Review: Red Dead Redemption

Jul 6, 2010


Red Dead Redemption follows the recent trend of video games growing as a true next step in the evolution of entertainment.  Throughout history, man has endeavored to be more than what he or she is.  Red Dead Redemption has shown, like Uncharted and Gran Turismo, that immersion into an alternate persona will one day be best in the video game format than in today’s opportunity: film and television.

Without going into the details of the story, you essentially play as a man who seeking redemption.  In a world familiar to other Rockstar games, his redemption is not easily met.  The world is huge and full of several animals, distinguishing terrain, and exception attention to detail.  There is much to keep you going in the form of side-quests, challenges, and a world-balancing system where your actions dictate how NPCs treat you.  What makes Red Dead similar to games such as Uncharted is its engrossing gameplay. It’s easy to pick up for a few minutes or a few hours, and at no point in my 30+ hours did I ever feel that I was playing a video game.  In fact, I always felt like I was John Marsden – former criminal turned reluctant hero.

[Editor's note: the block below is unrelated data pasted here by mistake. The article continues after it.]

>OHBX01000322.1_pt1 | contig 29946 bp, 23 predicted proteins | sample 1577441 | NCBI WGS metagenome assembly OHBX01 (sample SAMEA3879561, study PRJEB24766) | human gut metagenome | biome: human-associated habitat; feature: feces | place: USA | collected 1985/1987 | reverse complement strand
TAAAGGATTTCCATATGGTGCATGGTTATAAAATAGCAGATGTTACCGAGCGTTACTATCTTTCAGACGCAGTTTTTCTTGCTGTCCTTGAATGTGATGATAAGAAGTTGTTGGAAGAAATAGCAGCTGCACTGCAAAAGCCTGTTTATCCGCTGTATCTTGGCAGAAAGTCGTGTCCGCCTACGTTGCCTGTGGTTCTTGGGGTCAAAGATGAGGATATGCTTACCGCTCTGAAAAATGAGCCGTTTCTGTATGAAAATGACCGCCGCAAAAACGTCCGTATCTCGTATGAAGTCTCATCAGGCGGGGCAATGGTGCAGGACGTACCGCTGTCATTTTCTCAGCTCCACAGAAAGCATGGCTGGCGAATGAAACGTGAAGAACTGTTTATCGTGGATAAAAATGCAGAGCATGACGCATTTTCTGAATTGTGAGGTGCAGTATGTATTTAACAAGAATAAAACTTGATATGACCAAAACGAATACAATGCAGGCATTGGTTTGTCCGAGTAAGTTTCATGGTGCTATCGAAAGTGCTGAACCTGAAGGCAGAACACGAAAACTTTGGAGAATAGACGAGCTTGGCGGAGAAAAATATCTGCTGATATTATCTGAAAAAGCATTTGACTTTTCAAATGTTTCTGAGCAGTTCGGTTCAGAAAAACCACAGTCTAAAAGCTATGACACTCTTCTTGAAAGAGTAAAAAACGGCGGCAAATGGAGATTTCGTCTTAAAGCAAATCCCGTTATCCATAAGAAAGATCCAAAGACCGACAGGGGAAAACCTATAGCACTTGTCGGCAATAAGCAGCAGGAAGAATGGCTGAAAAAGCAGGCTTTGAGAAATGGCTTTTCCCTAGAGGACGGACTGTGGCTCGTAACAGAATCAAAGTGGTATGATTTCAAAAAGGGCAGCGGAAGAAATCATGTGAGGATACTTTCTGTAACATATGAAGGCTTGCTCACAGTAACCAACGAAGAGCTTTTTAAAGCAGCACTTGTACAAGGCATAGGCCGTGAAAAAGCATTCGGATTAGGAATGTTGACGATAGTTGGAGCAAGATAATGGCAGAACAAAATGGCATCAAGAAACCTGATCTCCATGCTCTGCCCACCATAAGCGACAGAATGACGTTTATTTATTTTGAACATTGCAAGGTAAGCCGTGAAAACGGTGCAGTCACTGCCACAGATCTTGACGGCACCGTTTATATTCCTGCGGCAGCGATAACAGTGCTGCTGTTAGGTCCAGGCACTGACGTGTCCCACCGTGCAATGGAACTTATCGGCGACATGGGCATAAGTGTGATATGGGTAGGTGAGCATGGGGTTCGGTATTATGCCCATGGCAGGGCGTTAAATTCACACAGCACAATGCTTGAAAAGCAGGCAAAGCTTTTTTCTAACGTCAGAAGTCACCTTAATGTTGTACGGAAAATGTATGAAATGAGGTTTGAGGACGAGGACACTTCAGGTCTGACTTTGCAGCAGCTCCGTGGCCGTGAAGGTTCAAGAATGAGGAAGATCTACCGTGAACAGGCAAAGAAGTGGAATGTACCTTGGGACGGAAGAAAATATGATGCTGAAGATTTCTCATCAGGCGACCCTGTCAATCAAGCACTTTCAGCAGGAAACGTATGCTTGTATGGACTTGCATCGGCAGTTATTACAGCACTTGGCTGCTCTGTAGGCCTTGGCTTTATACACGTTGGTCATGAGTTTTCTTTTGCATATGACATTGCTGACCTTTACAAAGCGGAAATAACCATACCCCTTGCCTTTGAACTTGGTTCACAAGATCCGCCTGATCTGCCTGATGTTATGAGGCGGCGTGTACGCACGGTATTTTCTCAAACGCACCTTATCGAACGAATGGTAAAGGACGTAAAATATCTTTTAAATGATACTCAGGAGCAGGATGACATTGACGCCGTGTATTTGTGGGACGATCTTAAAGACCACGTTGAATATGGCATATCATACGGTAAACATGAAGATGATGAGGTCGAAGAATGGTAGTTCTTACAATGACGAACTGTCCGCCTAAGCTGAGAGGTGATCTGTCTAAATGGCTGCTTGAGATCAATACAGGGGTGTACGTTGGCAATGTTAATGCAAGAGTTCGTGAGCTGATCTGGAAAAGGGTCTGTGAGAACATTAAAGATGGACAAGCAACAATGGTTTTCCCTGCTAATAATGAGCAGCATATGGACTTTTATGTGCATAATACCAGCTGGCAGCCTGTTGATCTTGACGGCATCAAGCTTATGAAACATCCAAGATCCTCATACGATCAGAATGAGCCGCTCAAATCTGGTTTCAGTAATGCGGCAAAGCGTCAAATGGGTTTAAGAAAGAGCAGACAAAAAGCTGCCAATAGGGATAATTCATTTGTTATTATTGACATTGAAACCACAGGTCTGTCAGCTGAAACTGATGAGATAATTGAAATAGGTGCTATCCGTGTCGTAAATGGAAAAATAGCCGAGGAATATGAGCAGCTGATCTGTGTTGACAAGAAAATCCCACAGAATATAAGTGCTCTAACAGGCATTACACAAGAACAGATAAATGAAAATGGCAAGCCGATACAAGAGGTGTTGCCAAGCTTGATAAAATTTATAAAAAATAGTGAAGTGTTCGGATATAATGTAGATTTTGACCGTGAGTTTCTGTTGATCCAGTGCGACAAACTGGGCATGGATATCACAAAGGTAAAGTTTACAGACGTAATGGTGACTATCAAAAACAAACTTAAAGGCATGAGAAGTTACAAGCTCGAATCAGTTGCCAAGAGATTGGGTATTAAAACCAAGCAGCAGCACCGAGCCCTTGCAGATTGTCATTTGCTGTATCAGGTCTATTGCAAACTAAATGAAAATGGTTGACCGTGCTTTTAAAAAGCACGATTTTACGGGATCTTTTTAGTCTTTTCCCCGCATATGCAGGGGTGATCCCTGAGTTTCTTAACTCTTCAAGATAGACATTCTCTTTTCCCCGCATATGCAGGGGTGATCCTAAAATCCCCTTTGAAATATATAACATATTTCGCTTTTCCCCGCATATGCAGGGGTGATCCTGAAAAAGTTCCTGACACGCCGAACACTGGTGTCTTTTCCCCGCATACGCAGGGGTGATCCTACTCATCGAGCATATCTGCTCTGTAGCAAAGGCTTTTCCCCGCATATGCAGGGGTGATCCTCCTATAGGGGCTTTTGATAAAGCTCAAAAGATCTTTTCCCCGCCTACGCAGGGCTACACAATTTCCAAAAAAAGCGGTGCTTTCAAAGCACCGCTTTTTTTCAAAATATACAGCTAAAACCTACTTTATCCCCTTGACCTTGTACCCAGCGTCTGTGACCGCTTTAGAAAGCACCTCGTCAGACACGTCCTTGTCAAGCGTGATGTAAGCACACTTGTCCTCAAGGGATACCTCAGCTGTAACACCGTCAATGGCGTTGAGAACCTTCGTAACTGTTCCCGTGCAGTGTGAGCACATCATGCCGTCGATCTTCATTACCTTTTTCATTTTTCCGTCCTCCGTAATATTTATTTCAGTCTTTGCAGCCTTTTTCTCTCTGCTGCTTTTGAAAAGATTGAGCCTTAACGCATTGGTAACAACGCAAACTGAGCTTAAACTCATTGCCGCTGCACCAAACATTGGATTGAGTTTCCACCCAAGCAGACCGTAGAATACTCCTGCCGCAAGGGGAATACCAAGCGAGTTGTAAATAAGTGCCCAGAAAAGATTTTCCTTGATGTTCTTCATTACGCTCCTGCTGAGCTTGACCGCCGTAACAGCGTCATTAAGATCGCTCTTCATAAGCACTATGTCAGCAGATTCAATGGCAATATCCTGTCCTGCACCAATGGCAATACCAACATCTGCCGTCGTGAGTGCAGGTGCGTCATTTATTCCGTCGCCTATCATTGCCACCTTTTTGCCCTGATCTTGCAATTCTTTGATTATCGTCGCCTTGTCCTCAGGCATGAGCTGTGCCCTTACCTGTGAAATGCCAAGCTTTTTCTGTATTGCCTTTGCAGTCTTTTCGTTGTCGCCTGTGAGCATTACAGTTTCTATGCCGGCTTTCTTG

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Technically, the game is well designed and was produced with quality in mind.  Compared to other “sandbox” games, Red Dead stands tall and challenges Fallout 3 in terms of quality.  The sound and voice acting are some of the best you’ll experience.  While the story does lack what I call “for damn good reason” logic.  For example, while it would have hurt the game if I could put a gun to an NPC’s head and say “do X now or I will blow your head off,” it strikes me as odd that Marsden allowed himself to be volleyed back and forth for the benefit of certain NPCs.  Then again, the volleying did allow for some great entertainment.  In the end, like most games, there has to be a sacrifice.  In this case, story suffered to allow for a longer writer-controlled experience.

In the end, I highly recommend this game to anyone seeking a getaway from reality for anywhere from 15-50 hours.  The multiplayer will peak your interest, but if you are a heavy online user, you won’t find it enjoyable for long.  For review purposes, I played the PS3 version. Red Dead Redemption is also available on XBOX 360.

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